In the realm of personal injury law, medical malpractice makes up 15% of cases every year, behind motor vehicle accidents at 52% and ahead of product liability suits at 5%. Medical malpractice suits can be extremely difficult cases because the burden of proof rests on you, the prosecutor. If you believe that you or someone you love has grounds for a medical malpractice suit, come prepared. Here are four things you need to know before filing for medical malpractice.
Standard of Care
In personal injury law, there’s a lot of pressure on the prosecution to prove that the defendant was responsible for the injury that was caused. For example, to win a medical malpractice suit, you have to prove that the medical professional treating you breached their standard of care. This can be difficult because every medical procedure comes with inherent risks but personal injury lawyers are experienced in wading through those risks to determine if the standard of care was not met.
Cap on Damages
It may sound unreasonable but many states have a cap or limit on the non-economic damages you can be awarded in a medical malpractice suit. Non-economic damages can be anything from physical discomfort to the loss of a loved one. Considering about 225,000 people die each year from medical malpractice, according to the Journal of the American Medical Association (JAMA), your case may be ongoing at the same time as another personal injury case. It’s important to be aware that expecting a large sum of money is not always reasonable with a medical malpractice case.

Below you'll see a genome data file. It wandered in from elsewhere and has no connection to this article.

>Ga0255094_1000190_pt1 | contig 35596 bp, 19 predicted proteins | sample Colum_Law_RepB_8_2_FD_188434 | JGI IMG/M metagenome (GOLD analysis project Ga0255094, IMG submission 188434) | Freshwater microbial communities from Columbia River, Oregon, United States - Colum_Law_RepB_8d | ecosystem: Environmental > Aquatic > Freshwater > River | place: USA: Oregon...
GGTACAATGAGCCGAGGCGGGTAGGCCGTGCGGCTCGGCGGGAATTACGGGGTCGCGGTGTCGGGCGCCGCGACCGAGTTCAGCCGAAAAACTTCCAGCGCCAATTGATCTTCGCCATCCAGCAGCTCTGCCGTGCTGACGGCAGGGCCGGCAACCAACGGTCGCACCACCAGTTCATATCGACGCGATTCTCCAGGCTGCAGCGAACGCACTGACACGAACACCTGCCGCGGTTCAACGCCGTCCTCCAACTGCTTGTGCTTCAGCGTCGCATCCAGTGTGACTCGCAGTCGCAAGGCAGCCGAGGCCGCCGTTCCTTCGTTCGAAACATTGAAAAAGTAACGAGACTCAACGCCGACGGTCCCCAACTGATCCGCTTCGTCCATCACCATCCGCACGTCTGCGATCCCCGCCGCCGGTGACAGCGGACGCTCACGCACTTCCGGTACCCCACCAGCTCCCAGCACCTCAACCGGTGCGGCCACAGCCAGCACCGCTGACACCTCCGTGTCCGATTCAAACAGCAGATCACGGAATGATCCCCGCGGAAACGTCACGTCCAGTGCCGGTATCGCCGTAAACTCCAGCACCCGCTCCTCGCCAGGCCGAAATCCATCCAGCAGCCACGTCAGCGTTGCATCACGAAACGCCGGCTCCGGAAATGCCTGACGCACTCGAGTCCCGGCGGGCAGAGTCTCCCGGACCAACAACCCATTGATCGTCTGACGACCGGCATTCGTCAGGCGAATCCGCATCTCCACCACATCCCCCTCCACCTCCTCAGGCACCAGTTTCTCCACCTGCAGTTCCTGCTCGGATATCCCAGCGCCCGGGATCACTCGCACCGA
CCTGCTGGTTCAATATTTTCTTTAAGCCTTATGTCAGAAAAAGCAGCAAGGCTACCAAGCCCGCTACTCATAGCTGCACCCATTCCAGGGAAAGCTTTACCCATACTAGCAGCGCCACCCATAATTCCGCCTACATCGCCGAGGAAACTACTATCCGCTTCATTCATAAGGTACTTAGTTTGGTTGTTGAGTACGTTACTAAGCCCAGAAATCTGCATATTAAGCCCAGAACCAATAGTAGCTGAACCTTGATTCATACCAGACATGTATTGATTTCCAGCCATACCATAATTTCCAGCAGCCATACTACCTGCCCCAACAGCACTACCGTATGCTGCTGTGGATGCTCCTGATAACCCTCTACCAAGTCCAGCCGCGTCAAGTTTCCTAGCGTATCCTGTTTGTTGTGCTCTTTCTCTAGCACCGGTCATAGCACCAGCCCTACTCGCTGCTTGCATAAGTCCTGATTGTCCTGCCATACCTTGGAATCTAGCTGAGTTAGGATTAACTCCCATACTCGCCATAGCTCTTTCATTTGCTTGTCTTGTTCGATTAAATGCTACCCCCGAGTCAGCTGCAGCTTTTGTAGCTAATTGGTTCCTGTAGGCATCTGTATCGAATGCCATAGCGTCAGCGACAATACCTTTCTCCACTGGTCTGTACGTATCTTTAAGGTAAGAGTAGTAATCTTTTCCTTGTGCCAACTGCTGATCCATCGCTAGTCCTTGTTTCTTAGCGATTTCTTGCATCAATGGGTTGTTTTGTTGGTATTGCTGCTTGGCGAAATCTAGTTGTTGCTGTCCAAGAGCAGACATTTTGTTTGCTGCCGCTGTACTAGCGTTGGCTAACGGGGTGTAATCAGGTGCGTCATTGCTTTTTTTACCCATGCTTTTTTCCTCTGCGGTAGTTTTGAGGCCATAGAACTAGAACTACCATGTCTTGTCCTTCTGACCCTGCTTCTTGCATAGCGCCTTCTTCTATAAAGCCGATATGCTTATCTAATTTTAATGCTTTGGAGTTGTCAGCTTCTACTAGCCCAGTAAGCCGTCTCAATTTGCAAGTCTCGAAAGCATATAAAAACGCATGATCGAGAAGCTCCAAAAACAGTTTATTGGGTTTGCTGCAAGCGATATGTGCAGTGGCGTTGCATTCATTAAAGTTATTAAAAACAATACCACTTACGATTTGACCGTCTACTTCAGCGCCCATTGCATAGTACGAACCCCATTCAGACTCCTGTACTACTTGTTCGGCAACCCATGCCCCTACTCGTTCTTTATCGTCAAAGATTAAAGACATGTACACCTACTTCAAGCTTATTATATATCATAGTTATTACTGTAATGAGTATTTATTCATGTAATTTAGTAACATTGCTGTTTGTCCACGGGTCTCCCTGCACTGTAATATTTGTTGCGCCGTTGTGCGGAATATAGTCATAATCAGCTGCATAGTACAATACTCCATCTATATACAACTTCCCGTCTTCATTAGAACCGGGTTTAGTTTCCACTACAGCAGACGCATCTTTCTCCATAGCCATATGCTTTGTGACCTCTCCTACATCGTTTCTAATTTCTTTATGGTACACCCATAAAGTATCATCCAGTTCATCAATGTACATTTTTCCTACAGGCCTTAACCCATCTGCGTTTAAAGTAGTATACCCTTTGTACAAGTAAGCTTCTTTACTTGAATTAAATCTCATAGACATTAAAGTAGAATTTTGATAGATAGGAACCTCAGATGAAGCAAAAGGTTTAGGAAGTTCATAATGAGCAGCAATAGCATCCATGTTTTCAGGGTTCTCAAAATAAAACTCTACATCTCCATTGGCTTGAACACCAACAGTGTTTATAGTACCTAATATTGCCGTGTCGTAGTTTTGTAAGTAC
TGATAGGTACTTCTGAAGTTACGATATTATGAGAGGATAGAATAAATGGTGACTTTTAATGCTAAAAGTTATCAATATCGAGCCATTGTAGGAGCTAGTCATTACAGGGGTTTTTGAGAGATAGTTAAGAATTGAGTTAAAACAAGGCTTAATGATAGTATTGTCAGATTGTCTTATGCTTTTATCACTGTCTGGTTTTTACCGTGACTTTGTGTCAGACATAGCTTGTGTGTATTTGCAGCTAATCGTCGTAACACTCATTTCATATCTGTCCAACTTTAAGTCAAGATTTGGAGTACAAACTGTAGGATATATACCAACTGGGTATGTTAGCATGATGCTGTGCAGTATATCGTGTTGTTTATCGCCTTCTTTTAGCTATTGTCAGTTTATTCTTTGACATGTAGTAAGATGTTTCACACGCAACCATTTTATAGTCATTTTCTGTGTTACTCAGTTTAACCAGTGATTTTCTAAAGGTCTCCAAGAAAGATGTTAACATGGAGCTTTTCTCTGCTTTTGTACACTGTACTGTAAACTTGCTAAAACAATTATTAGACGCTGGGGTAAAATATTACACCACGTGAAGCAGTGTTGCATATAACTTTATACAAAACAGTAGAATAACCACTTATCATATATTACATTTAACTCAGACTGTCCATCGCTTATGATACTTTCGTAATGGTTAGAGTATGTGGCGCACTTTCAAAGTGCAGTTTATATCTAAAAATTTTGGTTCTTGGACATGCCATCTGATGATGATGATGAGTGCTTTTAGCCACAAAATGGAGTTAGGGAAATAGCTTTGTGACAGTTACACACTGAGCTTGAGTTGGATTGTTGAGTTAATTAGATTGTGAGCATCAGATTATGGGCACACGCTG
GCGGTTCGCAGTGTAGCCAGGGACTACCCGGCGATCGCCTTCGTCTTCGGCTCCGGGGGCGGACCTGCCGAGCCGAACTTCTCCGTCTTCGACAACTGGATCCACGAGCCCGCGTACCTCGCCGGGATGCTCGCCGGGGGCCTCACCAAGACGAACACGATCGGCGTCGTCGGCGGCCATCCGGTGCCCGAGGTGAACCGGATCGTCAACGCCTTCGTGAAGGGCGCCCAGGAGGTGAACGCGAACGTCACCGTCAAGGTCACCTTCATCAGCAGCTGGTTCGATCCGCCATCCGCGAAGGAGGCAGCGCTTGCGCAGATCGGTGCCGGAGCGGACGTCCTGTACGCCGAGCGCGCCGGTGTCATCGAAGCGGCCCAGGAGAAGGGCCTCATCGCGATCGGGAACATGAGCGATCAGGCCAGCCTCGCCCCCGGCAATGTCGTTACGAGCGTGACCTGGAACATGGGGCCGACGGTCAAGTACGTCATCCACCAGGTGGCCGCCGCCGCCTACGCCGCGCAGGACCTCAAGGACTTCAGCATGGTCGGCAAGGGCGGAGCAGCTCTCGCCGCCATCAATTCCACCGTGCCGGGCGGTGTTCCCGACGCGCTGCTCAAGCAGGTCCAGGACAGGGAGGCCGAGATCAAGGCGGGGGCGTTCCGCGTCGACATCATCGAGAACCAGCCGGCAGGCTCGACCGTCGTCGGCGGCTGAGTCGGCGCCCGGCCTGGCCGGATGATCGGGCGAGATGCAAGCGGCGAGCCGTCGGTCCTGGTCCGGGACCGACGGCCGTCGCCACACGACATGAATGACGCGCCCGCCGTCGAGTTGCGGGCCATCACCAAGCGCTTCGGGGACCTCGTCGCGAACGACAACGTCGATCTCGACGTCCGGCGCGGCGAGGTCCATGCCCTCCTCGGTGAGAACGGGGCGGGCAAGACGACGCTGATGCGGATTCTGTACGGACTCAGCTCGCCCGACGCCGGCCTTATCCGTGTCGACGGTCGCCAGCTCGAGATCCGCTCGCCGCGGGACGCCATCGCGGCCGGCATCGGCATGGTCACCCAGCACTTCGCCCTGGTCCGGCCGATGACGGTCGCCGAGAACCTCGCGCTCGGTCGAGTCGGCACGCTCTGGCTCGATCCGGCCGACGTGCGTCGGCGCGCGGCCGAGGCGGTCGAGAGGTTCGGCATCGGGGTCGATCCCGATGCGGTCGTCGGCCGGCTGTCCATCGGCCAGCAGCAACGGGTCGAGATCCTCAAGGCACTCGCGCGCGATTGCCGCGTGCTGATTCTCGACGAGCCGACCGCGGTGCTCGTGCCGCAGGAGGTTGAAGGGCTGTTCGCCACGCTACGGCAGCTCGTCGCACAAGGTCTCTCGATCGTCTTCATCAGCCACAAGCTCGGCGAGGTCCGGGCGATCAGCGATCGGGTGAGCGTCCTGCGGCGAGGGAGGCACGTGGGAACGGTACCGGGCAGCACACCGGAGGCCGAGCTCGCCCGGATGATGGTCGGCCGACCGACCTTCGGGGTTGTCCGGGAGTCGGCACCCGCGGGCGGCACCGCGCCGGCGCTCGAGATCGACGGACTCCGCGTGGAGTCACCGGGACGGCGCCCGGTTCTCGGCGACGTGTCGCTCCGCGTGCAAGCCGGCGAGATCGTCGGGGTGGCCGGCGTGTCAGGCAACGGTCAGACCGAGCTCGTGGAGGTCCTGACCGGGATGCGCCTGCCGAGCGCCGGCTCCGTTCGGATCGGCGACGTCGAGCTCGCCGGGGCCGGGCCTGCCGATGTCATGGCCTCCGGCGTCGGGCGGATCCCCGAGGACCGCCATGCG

Around 20,000 medical malpractice claims are filed each year. Those cases have to prove causation, meaning that they have to prove the medical professional they are suing caused the injury in question or at least that their actions were a substantial factor in the resultant injury. Causation is difficult to prove because doctors are well-versed in working around the substantial factor requirement but a successful personal injury lawyer can help you get the facts straight.
The Statute of Limitations
Finally, you need to know whether or not your injury and the subsequent filing fall within the statute of limitations. In California, for example, that statute of limitations runs out in two years. This statute is very severely met, possibly more so than any other personal injury law practice areas. If you are filing a medical malpractice suit, just remember: about 95% of personal injury cases are settled pretrial. There is always hope and help for you to get the legal assistance you deserve.